BRIANA P. v. DCS, et al.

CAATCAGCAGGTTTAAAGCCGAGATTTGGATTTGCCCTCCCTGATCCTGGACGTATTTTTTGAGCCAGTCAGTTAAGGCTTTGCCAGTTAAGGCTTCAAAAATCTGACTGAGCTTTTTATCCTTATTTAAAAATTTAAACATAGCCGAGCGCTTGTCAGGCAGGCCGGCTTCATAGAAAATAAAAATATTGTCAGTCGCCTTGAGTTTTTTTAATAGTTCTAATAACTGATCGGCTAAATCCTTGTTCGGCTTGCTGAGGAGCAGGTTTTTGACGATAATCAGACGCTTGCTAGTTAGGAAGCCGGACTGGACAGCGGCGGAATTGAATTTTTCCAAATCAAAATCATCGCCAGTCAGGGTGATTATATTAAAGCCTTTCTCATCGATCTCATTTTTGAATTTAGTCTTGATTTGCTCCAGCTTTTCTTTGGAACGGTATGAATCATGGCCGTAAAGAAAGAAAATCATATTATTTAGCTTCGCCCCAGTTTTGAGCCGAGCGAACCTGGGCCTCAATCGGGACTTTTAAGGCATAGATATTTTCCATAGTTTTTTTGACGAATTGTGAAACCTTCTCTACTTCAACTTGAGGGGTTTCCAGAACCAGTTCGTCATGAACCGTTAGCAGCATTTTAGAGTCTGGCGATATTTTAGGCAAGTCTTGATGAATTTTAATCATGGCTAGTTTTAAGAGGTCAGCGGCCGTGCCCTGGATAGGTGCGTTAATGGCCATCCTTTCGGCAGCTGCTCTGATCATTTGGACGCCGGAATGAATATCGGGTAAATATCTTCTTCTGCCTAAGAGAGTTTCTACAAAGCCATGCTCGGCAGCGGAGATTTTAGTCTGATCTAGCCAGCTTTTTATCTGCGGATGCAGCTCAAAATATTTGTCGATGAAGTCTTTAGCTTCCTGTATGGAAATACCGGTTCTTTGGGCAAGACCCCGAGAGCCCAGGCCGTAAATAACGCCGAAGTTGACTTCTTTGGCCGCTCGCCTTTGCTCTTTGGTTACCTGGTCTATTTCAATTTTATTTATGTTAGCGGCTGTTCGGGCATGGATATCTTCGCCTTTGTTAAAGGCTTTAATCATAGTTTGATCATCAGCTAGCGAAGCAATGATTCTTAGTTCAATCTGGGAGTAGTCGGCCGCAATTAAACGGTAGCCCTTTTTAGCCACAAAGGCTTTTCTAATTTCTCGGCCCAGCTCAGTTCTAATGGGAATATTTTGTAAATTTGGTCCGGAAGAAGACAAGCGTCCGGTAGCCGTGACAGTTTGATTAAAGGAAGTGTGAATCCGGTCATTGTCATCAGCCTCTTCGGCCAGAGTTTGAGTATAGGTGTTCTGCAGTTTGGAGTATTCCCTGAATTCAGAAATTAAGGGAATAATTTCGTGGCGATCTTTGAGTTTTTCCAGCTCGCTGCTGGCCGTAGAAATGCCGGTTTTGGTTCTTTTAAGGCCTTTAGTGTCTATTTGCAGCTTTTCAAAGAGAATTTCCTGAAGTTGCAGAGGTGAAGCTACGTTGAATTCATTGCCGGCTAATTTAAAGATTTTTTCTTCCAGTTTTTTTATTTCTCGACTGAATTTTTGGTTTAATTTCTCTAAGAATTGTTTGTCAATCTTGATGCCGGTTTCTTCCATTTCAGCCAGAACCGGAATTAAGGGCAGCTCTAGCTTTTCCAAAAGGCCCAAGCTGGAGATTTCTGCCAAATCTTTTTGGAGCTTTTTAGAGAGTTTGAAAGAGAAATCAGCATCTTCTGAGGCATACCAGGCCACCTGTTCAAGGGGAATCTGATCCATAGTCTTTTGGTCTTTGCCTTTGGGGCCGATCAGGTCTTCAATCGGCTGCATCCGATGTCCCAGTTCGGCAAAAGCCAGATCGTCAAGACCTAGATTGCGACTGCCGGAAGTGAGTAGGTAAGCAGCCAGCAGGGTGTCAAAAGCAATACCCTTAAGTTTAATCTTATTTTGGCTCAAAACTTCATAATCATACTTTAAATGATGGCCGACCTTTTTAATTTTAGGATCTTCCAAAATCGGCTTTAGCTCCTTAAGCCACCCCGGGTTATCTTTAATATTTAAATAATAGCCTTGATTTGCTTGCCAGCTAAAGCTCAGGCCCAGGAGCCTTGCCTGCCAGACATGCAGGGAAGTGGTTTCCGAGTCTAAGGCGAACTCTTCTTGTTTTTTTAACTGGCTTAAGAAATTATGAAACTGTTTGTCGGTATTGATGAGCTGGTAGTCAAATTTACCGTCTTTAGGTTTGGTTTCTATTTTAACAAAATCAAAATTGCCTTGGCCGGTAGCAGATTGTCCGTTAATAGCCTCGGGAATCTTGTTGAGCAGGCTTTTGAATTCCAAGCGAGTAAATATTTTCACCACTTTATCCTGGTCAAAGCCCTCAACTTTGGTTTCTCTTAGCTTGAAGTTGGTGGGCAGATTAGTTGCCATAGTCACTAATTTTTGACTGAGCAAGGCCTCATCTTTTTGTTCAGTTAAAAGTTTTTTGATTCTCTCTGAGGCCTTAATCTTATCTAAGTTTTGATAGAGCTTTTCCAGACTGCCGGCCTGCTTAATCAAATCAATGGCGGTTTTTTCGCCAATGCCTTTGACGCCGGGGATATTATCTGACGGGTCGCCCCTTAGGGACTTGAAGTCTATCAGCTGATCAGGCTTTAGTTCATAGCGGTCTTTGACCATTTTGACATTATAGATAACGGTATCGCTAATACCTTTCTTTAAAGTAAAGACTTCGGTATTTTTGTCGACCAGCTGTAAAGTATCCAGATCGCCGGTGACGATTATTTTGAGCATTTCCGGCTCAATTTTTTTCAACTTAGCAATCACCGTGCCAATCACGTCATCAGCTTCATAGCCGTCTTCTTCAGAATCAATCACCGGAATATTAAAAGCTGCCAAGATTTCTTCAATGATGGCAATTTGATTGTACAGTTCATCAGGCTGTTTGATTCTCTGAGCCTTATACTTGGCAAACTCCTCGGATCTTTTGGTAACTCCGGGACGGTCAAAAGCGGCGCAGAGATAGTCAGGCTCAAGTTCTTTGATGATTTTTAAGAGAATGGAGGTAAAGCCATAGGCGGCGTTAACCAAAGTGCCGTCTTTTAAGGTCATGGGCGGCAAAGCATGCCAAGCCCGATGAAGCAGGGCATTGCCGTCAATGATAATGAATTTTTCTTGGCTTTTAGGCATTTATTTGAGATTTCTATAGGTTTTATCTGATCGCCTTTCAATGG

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NOTICE: NOT FOR OFFICIAL PUBLICATION. UNDER ARIZONA RULE OF THE SUPREME COURT 111(c), THIS DECISION IS NOT PRECEDENTIAL AND MAY BE CITED ONLY AS AUTHORIZED BY RULE. IN THE ARIZONA COURT OF APPEALS DIVISION ONE BRIANA P., Appellant, v. DEPARTMENT OF CHILD SAFETY, A.P., L.O., S.L., L.L., Appellees. No. 1 CA-JV 18-0202 FILED 12-13-2018 Appeal from the Superior Court in Maricopa County No. JD30074 The Honorable Sara J. Agne, Judge AFFIRMED COUNSEL Maricopa County Public Advocate, Mesa By David C. Lieb Counsel for Appellant Arizona Attorney General’s Office, Mesa By Amanda Adams Counsel for Appellee Department of Child Safety BRIANA P. v. DCS, et al. Decision of the Court MEMORANDUM DECISION Judge Randall M. Howe delivered the decision of the Court, in which Presiding Judge Diane M. Johnsen and Judge Maria Elena Cruz joined. H O W E, Judge: ¶1 Briana P. (“Mother”) appeals the order terminating her parental rights to her four children. For the following reasons, we affirm. FACTS AND PROCEDURAL HISTORY ¶2 In March 2015, the Department of Child Safety took custody of Mother’s four children after it had concluded that she had exposed them to domestic violence, was abusing marijuana, and could not meet their needs. The juvenile court found the children dependent and set a case plan of family reunification, concurrent with severance and adoption. ¶3 Over the next three years, the Department provided Mother with numerous services, including substance-abuse testing and treatment, a psychological evaluation, individual counseling, parent-aide services, a bonding assessment, and supervised visits. Although Mother participated in some services, she failed to fully engage in them, continued abusing marijuana, and failed to keep in contact with the Department and its contracted providers. By the termination hearing, Mother had successfully completed only the psychological evaluation and a bonding assessment. Her evaluating psychologist recommended that she complete a substance-abuse program and maintain sobriety for at least 12 months. But Mother accomplished neither goal. ¶4 In February 2018, the Department moved to terminate Mother’s parental rights under the substance-abuse, nine-months’ out-of-home placement, and fifteen-months’ out-of-home placement grounds. The next month, Mother failed to appear at an initial termination hearing and at a subsequent pretrial conference. The court proceeded to a termination adjudication hearing in her absence. The court determined that the Department had proved the grounds for termination, but the court failed to include any factual findings supporting its conclusions of law. Regarding the children’s best interests, the court included some factual 2 BRIANA P. v. DCS, et al. Decision of the Court findings, particularly that the children “reside in an adoptive placement that is willing and able to care for all of the children’s needs.” ¶5 Mother timely appealed the order, arguing only that the court failed to make the required factual findings pursuant to Arizona Rules of Procedure for the Juvenile Court 66(F)(2)(a). Upon the Department’s request, this Court stayed the appeal and remanded the matter to the juvenile court. That court then issued a nunc pro tunc order including findings of fact supporting the grounds for termination and additional findings supporting its best-interest determination. ¶6 Under the chronic substance-abuse ground, the court found that Mother was unable to discharge her parental responsibilities because of her chronic substance abuse and that reasonable grounds existed to show that the condition would continue for a prolonged, indeterminate period. The court noted that the children had come into care because Mother was homeless, and the children were dirty, hungry, and had come to daycare in diapers unchanged from the day before. The court also noted that Mother had not yet begun the process of recovery from substance abuse. 1 ¶7 The court found that terminating Mother’s parental rights was in the best interests of the children because they were each placed in a kinship placement willing to adopt them, which would ensure sibling visits. Also, the court found that the children would be harmed if Mother’s parental rights were not terminated because she has been unable to remedy her substance abuse for a significant time. Thereafter, Mother informed this Court that she would not file a reply brief. DISCUSSION ¶8 The only claim that Mother raises on appeal is that the court made insufficient factual findings in its initial termination order. The juvenile court’s nunc pro tunc order, however, remedied any insufficiency in its original termination order. We have reviewed the findings in the nunc pro tunc order, and they meet the requirements of Rule 66(F)(2)(a). See Ruben M. v. Ariz. Dep’t of Econ. Sec., 230 Ariz. 236, 240–41 ¶¶ 24–25 (App. 2012) (factual findings must be sufficiently specific to allow this Court “to determine exactly which issues were decided and whether the lower court Because this Court only needs one statutory ground to affirm the termination of Mother’s parental rights, we need not discuss the juvenile court’s findings related to the other statutory grounds. See Jesus M. v. Ariz. Dep’t of Econ. Sec., 203 Ariz. 278, 280 ¶ 3 (App. 2002). 1 3 BRIANA P. v. DCS, et al. Decision of the Court correctly applied the law”); State v. Pyeatt, 135 Ariz. 141, 143 (App. 1982) (court may issue a nunc pro tunc order to make the record reflect the intention of the parties or the court at the time the record was made). We therefore find no error. CONCLUSION ¶9 For the foregoing reasons, we affirm. AMY M. WOOD • Clerk of the Court FILED: AA 4